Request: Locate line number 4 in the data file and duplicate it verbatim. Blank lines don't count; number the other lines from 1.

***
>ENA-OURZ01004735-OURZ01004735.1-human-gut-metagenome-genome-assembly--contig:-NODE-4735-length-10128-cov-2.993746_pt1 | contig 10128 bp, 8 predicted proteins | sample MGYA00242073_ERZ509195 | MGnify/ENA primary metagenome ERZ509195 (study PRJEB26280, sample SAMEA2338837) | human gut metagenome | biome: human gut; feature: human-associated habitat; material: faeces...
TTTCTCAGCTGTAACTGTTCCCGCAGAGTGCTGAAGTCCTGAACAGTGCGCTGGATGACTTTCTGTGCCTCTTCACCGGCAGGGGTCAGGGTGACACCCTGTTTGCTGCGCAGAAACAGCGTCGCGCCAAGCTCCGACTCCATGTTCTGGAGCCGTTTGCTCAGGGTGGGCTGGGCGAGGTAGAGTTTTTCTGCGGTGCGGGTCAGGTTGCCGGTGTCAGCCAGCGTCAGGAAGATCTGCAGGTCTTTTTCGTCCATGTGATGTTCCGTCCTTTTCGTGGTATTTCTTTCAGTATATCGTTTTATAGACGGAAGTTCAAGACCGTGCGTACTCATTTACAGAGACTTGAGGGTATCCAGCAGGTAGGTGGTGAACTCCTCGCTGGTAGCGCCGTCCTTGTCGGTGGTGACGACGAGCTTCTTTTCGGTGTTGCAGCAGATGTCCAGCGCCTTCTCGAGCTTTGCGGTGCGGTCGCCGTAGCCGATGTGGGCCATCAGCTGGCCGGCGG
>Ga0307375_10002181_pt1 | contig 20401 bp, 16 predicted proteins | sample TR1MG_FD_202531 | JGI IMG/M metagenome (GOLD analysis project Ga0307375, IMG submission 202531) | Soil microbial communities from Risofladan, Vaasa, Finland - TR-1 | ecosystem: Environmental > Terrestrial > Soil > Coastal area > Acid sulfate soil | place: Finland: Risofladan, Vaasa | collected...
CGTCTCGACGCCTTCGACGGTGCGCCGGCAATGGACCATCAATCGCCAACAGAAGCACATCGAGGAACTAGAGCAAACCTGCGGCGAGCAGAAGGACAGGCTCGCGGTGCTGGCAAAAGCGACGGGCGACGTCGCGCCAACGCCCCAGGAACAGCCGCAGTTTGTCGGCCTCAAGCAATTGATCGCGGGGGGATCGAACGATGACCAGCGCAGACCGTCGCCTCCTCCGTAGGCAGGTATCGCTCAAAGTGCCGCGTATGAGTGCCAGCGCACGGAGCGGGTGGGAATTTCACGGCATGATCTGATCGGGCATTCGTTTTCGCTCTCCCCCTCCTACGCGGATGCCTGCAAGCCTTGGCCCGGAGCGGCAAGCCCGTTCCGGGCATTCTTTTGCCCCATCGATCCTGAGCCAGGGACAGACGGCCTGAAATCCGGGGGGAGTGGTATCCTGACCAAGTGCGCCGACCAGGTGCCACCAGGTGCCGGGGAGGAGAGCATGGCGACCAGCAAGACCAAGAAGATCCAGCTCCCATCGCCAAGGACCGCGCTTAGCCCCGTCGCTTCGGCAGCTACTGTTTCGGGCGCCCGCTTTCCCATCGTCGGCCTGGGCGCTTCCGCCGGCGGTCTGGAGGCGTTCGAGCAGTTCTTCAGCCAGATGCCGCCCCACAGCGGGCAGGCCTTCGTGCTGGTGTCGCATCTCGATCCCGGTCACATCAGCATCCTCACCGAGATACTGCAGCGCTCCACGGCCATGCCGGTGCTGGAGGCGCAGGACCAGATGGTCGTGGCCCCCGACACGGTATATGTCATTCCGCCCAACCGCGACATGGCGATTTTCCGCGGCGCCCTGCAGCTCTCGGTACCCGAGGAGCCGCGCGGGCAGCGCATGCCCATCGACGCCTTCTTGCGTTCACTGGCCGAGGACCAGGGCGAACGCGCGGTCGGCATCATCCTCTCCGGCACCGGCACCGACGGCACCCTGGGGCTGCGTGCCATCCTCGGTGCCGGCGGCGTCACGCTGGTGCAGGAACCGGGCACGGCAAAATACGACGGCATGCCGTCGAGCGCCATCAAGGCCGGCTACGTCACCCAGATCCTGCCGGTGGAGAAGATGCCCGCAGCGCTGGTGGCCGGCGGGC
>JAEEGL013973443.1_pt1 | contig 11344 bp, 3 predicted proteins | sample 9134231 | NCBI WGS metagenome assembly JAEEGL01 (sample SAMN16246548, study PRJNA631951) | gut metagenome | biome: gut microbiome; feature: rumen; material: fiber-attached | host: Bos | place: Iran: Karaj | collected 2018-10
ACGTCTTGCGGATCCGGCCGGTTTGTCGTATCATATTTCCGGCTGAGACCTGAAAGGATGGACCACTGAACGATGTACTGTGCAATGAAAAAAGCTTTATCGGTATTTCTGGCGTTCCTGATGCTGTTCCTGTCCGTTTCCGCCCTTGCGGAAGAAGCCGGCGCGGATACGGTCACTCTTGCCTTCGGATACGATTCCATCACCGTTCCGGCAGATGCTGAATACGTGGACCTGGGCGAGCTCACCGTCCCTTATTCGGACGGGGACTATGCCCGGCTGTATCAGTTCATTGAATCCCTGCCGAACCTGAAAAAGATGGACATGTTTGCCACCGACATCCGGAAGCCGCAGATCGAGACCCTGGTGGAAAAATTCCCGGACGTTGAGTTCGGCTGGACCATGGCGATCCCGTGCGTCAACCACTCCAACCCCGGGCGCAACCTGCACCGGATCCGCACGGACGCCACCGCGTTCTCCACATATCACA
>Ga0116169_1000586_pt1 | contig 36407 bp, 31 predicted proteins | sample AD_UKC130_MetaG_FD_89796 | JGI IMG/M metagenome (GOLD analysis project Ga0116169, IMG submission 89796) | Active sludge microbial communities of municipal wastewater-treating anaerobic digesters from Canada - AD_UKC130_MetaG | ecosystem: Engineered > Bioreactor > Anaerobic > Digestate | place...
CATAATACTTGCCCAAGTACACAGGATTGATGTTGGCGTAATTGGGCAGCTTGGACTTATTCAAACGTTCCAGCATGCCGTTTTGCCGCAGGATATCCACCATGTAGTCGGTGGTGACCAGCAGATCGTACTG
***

CGTCTCGACGCCTTCGACGGTGCGCCGGCAATGGACCATCAATCGCCAACAGAAGCACATCGAGGAACTAGAGCAAACCTGCGGCGAGCAGAAGGACAGGCTCGCGGTGCTGGCAAAAGCGACGGGCGACGTCGCGCCAACGCCCCAGGAACAGCCGCAGTTTGTCGGCCTCAAGCAATTGATCGCGGGGGGATCGAACGATGACCAGCGCAGACCGTCGCCTCCTCCGTAGGCAGGTATCGCTCAAAGTGCCGCGTATGAGTGCCAGCGCACGGAGCGGGTGGGAATTTCACGGCATGATCTGATCGGGCATTCGTTTTCGCTCTCCCCCTCCTACGCGGATGCCTGCAAGCCTTGGCCCGGAGCGGCAAGCCCGTTCCGGGCATTCTTTTGCCCCATCGATCCTGAGCCAGGGACAGACGGCCTGAAATCCGGGGGGAGTGGTATCCTGACCAAGTGCGCCGACCAGGTGCCACCAGGTGCCGGGGAGGAGAGCATGGCGACCAGCAAGACCAAGAAGATCCAGCTCCCATCGCCAAGGACCGCGCTTAGCCCCGTCGCTTCGGCAGCTACTGTTTCGGGCGCCCGCTTTCCCATCGTCGGCCTGGGCGCTTCCGCCGGCGGTCTGGAGGCGTTCGAGCAGTTCTTCAGCCAGATGCCGCCCCACAGCGGGCAGGCCTTCGTGCTGGTGTCGCATCTCGATCCCGGTCACATCAGCATCCTCACCGAGATACTGCAGCGCTCCACGGCCATGCCGGTGCTGGAGGCGCAGGACCAGATGGTCGTGGCCCCCGACACGGTATATGTCATTCCGCCCAACCGCGACATGGCGATTTTCCGCGGCGCCCTGCAGCTCTCGGTACCCGAGGAGCCGCGCGGGCAGCGCATGCCCATCGACGCCTTCTTGCGTTCACTGGCCGAGGACCAGGGCGAACGCGCGGTCGGCATCATCCTCTCCGGCACCGGCACCGACGGCACCCTGGGGCTGCGTGCCATCCTCGGTGCCGGCGGCGTCACGCTGGTGCAGGAACCGGGCACGGCAAAATACGACGGCATGCCGTCGAGCGCCATCAAGGCCGGCTACGTCACCCAGATCCTGCCGGTGGAGAAGATGCCCGCAGCGCTGGTGGCCGGCGGGC